54% daily cases since October recorded in urban districts; rural districts had a larger caseload in August, September
There have been speculations and predictions about the movement of the novel coronavirus since it overtook our lives in early 2020. Through the many waves, phases, graphs and trends tracking the life and travels of the virus, one thing that seems to remain constant is the fact that humans are able to only play catch-up and behave like mute spectators while the virus is treating our little nook of the universe as its playful petri-dish.
The Indian equation is worse than worrisome, especially for the otherwise-privileged city-dwellers. During August 1-September 30, the bulk of the new cases — 54 per cent — were recorded in rural districts. But data for October 1-November 22 suggest that the trend of the caseload has come full circle and urban districts are now recording a larger 56 per cent of the new cases. Those districts also accounted for 55 per cent of new deaths since October 1.
September 23 was the last day when rural districts recorded more daily cases. Since then, it appears that the virus has become more active in cities. While 23 states and Union territories have a higher cumulative caseload in urban districts, 13 others have higher rural caseloads. East Godavari was the only rural district among the 10 worst-hit districts with more than 120,000 cumulative cases.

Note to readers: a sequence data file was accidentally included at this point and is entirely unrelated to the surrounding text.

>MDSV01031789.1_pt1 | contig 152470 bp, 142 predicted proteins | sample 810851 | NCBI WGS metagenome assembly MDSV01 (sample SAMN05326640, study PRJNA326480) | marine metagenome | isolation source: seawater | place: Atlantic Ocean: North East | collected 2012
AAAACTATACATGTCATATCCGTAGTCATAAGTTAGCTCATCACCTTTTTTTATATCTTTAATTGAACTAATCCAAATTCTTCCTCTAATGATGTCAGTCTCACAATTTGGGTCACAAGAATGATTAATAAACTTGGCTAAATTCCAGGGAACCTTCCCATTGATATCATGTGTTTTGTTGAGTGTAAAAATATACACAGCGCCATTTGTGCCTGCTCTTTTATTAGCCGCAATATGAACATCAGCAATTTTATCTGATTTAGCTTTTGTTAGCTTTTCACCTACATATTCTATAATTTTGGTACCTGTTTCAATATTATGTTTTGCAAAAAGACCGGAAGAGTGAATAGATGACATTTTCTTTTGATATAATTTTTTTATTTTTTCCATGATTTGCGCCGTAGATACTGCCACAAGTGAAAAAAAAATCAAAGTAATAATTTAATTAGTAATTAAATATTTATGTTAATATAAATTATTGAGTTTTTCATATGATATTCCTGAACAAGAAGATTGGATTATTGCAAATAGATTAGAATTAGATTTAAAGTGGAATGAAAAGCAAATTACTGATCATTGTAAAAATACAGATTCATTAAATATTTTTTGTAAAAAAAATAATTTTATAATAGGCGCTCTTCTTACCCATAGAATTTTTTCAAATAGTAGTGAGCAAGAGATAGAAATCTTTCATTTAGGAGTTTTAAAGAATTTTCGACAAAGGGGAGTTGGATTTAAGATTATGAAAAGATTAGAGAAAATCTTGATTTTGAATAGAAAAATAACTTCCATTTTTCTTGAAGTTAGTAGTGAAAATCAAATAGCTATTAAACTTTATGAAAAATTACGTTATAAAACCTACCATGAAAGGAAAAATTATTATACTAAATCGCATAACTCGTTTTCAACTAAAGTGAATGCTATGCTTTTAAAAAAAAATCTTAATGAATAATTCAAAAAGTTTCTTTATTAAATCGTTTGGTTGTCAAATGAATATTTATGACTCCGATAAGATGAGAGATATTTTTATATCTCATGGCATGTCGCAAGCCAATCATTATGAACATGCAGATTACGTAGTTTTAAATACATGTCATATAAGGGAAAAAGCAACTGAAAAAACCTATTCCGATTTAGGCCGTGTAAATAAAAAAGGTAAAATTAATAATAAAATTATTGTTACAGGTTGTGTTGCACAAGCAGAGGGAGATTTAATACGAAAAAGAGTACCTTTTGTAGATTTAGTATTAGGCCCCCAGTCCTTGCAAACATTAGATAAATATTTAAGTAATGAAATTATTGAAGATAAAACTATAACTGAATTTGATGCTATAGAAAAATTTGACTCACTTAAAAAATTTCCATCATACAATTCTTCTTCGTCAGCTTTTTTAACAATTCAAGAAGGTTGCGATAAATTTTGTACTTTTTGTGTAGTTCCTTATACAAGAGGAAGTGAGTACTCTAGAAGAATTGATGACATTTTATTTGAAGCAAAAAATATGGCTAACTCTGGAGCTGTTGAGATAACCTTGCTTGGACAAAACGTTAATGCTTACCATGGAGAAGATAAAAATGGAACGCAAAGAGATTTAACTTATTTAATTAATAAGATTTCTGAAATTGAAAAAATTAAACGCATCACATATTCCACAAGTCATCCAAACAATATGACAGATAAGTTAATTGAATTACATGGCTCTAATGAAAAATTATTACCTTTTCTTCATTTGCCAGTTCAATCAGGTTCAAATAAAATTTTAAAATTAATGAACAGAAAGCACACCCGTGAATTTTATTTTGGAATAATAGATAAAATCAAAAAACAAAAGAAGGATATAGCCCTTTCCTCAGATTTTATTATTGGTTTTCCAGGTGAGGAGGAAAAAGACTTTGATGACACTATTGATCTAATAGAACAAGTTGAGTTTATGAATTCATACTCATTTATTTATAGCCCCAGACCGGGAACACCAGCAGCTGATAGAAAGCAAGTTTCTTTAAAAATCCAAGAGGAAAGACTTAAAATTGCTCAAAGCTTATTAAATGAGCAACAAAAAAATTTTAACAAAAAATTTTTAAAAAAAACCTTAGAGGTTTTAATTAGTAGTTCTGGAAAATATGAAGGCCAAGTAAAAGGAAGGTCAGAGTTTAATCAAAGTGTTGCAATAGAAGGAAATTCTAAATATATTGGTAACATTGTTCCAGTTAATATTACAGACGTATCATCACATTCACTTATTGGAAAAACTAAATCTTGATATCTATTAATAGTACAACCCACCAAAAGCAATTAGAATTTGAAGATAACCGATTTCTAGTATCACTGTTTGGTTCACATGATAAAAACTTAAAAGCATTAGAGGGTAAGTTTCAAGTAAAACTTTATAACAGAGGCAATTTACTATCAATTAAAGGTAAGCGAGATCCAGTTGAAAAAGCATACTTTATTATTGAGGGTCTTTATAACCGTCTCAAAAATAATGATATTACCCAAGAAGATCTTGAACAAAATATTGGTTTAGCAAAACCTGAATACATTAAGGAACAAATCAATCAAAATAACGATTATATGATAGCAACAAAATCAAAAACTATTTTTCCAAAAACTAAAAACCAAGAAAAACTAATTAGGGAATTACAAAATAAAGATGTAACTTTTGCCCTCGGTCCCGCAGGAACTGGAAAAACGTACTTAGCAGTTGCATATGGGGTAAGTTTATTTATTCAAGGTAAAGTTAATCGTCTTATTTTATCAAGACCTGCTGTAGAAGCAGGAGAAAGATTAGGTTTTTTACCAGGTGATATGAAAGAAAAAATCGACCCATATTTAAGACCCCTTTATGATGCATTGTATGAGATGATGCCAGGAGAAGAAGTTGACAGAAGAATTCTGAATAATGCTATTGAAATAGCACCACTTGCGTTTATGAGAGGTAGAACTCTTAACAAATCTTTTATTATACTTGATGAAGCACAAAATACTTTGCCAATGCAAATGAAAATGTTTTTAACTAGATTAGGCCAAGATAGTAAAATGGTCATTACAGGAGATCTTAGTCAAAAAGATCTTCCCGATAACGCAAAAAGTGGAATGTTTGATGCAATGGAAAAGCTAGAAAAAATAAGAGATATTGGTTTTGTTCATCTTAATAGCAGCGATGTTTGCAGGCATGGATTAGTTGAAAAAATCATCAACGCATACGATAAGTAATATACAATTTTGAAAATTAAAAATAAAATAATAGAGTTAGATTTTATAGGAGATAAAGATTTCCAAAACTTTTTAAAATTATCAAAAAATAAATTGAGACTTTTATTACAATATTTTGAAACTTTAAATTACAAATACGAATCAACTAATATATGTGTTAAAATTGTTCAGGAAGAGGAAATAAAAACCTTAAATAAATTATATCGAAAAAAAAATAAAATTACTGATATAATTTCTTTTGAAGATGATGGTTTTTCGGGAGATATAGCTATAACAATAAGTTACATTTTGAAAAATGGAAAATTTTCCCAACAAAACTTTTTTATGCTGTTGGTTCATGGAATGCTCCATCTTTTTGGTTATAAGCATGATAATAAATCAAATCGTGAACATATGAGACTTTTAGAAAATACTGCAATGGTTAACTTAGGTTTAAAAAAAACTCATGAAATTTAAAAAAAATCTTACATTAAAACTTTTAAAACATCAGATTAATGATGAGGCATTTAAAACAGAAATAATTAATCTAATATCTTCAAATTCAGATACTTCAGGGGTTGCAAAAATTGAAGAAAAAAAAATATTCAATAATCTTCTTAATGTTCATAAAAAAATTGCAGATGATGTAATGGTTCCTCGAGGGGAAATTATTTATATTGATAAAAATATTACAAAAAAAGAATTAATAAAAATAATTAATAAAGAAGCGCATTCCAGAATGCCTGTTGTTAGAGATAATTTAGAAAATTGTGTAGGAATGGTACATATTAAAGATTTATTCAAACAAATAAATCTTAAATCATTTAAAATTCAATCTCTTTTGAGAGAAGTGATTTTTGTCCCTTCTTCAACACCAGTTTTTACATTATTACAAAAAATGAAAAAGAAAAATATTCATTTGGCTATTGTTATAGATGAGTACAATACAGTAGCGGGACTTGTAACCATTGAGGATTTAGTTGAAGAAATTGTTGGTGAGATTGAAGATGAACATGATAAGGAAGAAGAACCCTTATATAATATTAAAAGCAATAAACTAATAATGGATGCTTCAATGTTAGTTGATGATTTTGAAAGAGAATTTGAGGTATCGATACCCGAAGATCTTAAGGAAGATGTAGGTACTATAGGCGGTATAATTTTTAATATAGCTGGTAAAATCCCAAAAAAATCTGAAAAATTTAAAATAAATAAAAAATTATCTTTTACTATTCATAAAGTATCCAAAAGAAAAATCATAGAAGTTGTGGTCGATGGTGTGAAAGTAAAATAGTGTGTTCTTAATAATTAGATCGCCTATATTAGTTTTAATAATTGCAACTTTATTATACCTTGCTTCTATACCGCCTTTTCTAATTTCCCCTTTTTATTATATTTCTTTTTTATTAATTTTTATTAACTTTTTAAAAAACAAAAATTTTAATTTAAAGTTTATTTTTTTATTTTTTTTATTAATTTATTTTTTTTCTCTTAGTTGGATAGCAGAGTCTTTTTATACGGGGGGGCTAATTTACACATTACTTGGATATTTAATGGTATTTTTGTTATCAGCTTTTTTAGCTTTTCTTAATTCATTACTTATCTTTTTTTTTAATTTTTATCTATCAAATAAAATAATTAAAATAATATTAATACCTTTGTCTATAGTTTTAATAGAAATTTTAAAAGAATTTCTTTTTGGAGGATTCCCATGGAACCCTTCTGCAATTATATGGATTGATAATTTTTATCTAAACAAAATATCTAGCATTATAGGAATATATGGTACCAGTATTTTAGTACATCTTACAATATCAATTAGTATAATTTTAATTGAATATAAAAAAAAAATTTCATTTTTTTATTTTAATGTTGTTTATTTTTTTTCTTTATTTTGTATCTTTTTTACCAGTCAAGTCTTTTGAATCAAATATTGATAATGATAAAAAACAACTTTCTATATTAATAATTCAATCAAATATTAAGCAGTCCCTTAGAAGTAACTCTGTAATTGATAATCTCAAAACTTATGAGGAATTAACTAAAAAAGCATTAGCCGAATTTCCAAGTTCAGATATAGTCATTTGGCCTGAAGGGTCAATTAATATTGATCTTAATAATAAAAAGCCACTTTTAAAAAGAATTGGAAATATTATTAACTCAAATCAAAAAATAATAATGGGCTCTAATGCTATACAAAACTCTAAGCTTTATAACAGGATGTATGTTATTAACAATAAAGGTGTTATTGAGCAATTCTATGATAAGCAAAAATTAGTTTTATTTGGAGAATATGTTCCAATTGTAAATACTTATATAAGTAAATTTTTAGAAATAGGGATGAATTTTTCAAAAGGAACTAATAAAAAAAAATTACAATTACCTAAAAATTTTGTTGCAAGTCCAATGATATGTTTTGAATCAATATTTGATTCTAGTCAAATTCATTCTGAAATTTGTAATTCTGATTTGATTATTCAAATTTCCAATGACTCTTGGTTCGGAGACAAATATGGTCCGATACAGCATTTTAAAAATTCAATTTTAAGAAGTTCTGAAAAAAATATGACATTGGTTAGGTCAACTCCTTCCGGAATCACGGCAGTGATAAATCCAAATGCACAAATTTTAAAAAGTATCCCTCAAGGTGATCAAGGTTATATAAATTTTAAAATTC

The last time the government released district-level data, the country had nearly 19,000 cases. It is now over nine million.
In the absence of official numbers, we turned to data compiled by How India Lives — a repository of public data — and used Census 2011 and state websites to segregate 710 districts into urban and rural (those with more than 60 per cent rural population).
While we can ruminate endlessly and come up with neat hypotheses as to why this shift might have happened, the consequences of these projections are scary.
There are expert as well as sundry opinions that the increase in the urban numbers should be attributed to the frivolity of the festive season and migration of out-of-job workers back from villages to cities. Some argue the natural trajectory of the virus would be to densely populated areas.
In reality, it raised the fear of an infrastructural nightmare. Arranging for adequate healthcare for patients is already a challenge. An increase in their numbers makes it more nightmarish.
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